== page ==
@clare_finney

Image: Hailey Hamilton

I’ve never been very good at fancying people.

The awkwardness of really wanting your crush to know that you like them so you can actually be together, while at the same time being absolutely terrified of them finding out, is a struggle. And although I’ve always considered myself a total pro at advising my friends on this sort of thing, I’ve always been pretty bad at dealing with my own heartache.

The guy I fell hardest for took up a good year and a half of my secondary school existence, which, as we all know, feels like about five gazillion years when you’re 13 and convinced you’re in love.  

Don’t get me wrong, I did my best to live the rom-com cliché. I doodled our names in big fat hearts on the inside cover of my maths book. I found out his star sign and searched a bunch of astrology websites until I found one that said we were compatible.

Once he hugged me for a really long time at a party and then held my hand for a bit, which was pretty huge. I happened to be wearing brand new knickers that day and came to the conclusion that from that moment on, those very knickers would be known as my magical lucky knickers and that I’d obviously have to wear them on any occasion that could result in further one-on-one time with the crush boy.

(FYI – the effort of doing that much washing for the sake of a potential snog really isn’t worth the daily questioning you’ll definitely get from whoever presides over the household laundry basket.)

I had butterflies and googly eyes whenever he was within a 100-metre radius and I even bought an album by his favourite band and pretended to like their music so we’d have more to talk about. You know, if ever I managed to form actual sentences in his presence rather than the standard uncomfortable smile and really enthusiastic nod, that is.

Now, you’re probably thinking one of two things: ‘you’re really tragic and you weren’t lying about not being good at fancying people’ or ‘OMG, you have literally described my life’.

This crush business is a minefield, you guys. On top of all that, of course, there’s the stress of not knowing whether or not they fancy you back.

Unfortunately, even after all of my best efforts, it turned out that he did not fancy me back. And no, it wasn’t because he found out about the weird magic pants situation. It was because he fancied one of my best mates. Awks.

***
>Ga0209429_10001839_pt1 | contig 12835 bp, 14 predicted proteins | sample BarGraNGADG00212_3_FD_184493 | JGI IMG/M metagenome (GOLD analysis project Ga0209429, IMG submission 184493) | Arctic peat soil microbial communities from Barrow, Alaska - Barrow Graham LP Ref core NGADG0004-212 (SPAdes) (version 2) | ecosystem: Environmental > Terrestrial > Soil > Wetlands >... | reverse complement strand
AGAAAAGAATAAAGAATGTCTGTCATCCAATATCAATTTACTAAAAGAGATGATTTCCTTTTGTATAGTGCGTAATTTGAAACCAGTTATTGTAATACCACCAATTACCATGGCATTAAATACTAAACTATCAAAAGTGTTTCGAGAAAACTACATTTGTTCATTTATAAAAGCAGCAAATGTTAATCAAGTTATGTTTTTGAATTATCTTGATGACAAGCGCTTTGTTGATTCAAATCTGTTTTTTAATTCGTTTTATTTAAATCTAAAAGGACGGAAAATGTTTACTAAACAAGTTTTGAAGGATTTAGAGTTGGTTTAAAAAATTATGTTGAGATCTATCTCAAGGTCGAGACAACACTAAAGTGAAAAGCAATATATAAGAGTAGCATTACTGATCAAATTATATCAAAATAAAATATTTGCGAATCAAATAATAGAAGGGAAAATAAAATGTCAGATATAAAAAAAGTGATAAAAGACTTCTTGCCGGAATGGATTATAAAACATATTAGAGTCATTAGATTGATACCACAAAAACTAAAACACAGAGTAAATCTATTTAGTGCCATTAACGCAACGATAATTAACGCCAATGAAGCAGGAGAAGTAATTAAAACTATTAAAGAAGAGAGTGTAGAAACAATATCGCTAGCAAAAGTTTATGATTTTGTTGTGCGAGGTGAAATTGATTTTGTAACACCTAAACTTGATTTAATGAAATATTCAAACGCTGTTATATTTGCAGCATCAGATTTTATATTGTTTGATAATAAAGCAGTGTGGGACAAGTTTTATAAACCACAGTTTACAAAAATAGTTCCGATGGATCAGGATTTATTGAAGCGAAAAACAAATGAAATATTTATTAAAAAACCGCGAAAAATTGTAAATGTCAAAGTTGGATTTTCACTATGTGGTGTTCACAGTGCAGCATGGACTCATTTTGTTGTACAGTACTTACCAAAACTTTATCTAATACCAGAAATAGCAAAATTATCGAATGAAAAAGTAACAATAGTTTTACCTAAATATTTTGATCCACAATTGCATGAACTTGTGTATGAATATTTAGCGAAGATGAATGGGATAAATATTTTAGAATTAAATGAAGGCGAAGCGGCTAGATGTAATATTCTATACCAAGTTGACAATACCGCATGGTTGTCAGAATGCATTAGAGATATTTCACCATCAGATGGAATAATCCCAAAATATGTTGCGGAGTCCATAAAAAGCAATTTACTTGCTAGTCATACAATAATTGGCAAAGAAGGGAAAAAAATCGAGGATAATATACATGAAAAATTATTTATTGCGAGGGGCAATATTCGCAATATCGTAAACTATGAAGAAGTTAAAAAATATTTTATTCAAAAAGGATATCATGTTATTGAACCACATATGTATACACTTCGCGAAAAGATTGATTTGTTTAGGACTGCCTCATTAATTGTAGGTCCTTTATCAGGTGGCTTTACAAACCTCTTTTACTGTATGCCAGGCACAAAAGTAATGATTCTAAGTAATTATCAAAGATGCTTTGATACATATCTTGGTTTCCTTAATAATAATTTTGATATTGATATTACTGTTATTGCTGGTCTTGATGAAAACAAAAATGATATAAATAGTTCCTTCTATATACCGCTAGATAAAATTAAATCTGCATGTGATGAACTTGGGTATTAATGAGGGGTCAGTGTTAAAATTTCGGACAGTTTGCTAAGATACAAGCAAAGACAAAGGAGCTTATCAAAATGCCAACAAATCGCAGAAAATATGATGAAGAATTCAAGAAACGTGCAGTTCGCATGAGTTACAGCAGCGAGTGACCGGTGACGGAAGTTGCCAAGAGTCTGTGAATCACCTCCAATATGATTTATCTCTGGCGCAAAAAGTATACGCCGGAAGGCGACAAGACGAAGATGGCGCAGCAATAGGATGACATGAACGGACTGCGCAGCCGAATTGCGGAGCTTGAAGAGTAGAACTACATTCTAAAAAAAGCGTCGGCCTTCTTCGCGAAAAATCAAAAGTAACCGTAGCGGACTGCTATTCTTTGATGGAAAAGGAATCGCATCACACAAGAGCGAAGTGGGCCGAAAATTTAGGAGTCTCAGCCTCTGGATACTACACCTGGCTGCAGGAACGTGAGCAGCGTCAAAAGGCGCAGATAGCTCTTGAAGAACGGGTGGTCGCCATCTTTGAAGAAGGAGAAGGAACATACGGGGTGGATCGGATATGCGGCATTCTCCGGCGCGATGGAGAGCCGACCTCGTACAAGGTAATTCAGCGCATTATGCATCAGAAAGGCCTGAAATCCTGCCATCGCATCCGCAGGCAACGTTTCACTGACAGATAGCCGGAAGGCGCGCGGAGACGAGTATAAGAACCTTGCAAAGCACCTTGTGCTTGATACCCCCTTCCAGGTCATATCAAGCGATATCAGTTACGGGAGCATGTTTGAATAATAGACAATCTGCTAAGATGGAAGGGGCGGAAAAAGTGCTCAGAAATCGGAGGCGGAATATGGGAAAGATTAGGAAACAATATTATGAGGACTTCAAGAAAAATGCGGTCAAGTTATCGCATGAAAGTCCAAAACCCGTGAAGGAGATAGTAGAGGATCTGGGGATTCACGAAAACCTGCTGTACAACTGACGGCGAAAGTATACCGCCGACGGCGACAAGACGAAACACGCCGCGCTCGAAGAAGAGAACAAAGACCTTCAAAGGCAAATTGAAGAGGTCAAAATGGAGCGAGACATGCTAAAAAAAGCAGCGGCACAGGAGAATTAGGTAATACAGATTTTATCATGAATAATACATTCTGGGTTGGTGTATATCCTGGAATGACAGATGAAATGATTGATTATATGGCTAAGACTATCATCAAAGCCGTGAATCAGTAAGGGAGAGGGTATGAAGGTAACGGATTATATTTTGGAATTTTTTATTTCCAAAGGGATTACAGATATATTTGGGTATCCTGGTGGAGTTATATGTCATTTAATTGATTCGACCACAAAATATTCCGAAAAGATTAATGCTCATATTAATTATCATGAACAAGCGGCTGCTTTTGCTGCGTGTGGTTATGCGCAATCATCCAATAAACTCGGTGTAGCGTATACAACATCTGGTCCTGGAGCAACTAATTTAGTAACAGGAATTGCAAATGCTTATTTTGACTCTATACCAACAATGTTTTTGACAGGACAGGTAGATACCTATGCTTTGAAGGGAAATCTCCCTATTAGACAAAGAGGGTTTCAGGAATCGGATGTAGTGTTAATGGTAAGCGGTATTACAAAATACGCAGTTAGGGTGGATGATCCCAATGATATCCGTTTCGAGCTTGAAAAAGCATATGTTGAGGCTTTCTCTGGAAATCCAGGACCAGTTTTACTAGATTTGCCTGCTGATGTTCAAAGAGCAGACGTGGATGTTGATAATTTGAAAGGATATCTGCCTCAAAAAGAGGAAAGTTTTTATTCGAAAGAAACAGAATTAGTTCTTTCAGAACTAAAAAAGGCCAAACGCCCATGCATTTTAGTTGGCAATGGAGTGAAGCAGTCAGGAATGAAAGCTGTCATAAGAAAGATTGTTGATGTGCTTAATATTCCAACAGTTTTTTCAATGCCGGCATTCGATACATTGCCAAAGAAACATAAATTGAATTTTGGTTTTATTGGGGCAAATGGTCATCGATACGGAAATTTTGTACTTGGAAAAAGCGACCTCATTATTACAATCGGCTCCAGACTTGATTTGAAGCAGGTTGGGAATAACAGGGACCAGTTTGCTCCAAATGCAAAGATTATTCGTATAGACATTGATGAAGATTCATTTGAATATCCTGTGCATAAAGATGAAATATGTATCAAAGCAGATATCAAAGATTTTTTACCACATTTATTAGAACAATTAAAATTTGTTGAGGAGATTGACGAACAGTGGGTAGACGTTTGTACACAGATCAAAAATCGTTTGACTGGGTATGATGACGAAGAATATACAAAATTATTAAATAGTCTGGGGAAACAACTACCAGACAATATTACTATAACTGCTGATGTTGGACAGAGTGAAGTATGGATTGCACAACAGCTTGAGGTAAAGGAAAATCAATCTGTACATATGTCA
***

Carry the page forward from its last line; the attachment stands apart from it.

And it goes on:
I noticed that he started to hang around with my group of friends more and naturally I assumed it was because I was an exceptionally good hand-holder. But then one day he got his friend to ask me if my BFF was interested in him.

A word of advice on how to handle this sort of situation: do not, I repeat, do NOT pretend to fancy your crush’s friend.

Somewhere between feeling really rubbish about crush boy not liking me and having to pretend to be happy for my best mate, I made the awful decision to then try and prove that I was completely fine with it all. I pretended that in fact I never liked him anyway, thanks, and actually it was his friend I fancied all along.

Word of my false love interest got around pretty quickly, which in the end resulted in two broken hearts and a whole lot of resentment towards our respective best mates who then started going out with each other.

I’d love to say that after that disaster, I was suddenly completely over Crush Boy and powered through the rest of school without so much of a fluttery heartbeat. I’d love to say that… but it’s never that easy, is it?

What I did learn over the years though, is that the process of having a crush isn’t always bad news.

Sure, it’s mega cringeworthy at times and you might go through periods when it feels like there is not a single human on earth who could possibly be as beautifully perfect as whoever it is you happen to be into – but once you come out the other side still standing, you realise that even though crushes are hard work, they’re also pretty great. Fancying people is quite exciting. And whether it works out or not, at the very least they make for really good group WhatsApp chats with your mates.

Just think twice before committing to the same pair of pants forever. Apparently it doesn’t work very well…

@JazKopotsha

Image: Manjit Thapp

1. Did I just…?

2. No. No. No. No. No. No. No. No. No. No. No. No. No. No. No. No. No. No. No. No. No. No. No. No. No. No. No. No. No. No. No. No. No. No. No. No. No. No. No. No. No. No. No. No. No. No. No. No. No. No. No. No. No. No. No. No. No. No. No. No. No. No. No. No. No. No. No. No. No. No. No. No. No. No. No. No. No. No. No. No. No. No. No. No. No. No. No. No. No. No. No. No. No. No. No. No. No. No. No. No. No. No. No. No. No. No. No. No. No. No. No. No.

3. NOOOOOOOOOOOOOOOOOOOOOOOOOO!!!!!!!!!!!!!!!!!

4. Unlike it immediately!

5. Oh my god! I re-liked it! HOW IS THAT EVEN POSSIBLE?!

6. My life is officially over.

7. Will they still get a notification that I liked the photo?

8. Will it say which photo I liked?!

9. WHY, OH WHY, DID IT HAVE TO BE THE PHOTO WITH THEIR EX?! Do the internet gods have no mercy?

10. I should text Jo and tell her to like and then unlike one of my photos and see what happens.

11. Why won’t Jo text me back?!

12. Urgh and because we don’t even follow each other on Instagram they’ll know I stalked them.

13. And that I trawled through the bazillion Alex Joneses and found the Alex Jones (by the way, thanks for having such a generic name) and that I then proceeded to go through SEVENTY EIGHT WEEKS of Instagram posts.

14. Is it possible they’ll find it flattering?

15. No. Probably not.

16. Maybe I should delete my Instagram account.

17. ORRRR I could move to Latvia! No one knows me in Latvia.

18. I wonder how much flights to Latvia are?

19. What’s the capital of Latvia…

20. Riga? Huh, I wouldn’t have guessed that.

21. I should move to Riga.

22. But then I’d never see Alex again and we would never fall in love.

23. Maybe I’ll just have another look.